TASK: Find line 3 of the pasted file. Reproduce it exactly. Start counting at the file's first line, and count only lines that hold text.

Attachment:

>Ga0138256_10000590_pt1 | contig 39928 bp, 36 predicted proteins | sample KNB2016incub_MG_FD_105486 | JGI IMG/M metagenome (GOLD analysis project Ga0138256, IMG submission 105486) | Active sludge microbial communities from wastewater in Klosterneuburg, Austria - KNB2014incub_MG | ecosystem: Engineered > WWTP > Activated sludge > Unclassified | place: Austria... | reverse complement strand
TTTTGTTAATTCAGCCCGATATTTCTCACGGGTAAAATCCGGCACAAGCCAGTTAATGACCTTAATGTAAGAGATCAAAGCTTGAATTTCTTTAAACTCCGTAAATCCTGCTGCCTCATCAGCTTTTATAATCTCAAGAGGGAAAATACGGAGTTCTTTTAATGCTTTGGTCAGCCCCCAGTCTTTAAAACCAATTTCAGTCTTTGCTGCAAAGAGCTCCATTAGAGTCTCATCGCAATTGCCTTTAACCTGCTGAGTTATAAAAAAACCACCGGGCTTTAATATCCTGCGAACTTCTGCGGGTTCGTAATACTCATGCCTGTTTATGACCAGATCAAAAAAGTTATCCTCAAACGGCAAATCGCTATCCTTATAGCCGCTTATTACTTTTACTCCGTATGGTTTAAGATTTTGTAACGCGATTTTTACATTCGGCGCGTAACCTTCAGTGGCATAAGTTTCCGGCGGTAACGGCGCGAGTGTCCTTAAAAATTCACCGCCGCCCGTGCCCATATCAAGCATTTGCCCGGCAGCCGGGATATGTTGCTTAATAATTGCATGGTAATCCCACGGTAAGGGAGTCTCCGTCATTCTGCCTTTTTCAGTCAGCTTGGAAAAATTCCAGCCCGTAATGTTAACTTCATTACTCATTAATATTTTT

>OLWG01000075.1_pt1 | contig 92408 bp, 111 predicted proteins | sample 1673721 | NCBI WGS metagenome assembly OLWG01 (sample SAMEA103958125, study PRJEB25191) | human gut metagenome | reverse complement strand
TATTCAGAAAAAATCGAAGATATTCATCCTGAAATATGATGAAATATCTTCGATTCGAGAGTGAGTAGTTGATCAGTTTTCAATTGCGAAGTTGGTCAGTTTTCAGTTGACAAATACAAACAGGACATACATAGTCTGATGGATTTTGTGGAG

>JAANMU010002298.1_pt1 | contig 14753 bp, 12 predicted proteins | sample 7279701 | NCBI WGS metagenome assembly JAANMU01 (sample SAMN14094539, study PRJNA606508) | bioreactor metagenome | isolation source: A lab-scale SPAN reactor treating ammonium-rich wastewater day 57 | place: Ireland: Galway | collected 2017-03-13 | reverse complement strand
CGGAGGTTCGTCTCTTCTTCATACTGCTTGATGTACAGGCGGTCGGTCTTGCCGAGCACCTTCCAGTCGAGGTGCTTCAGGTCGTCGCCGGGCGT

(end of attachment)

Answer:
>OLWG01000075.1_pt1 | contig 92408 bp, 111 predicted proteins | sample 1673721 | NCBI WGS metagenome assembly OLWG01 (sample SAMEA103958125, study PRJEB25191) | human gut metagenome | reverse complement strand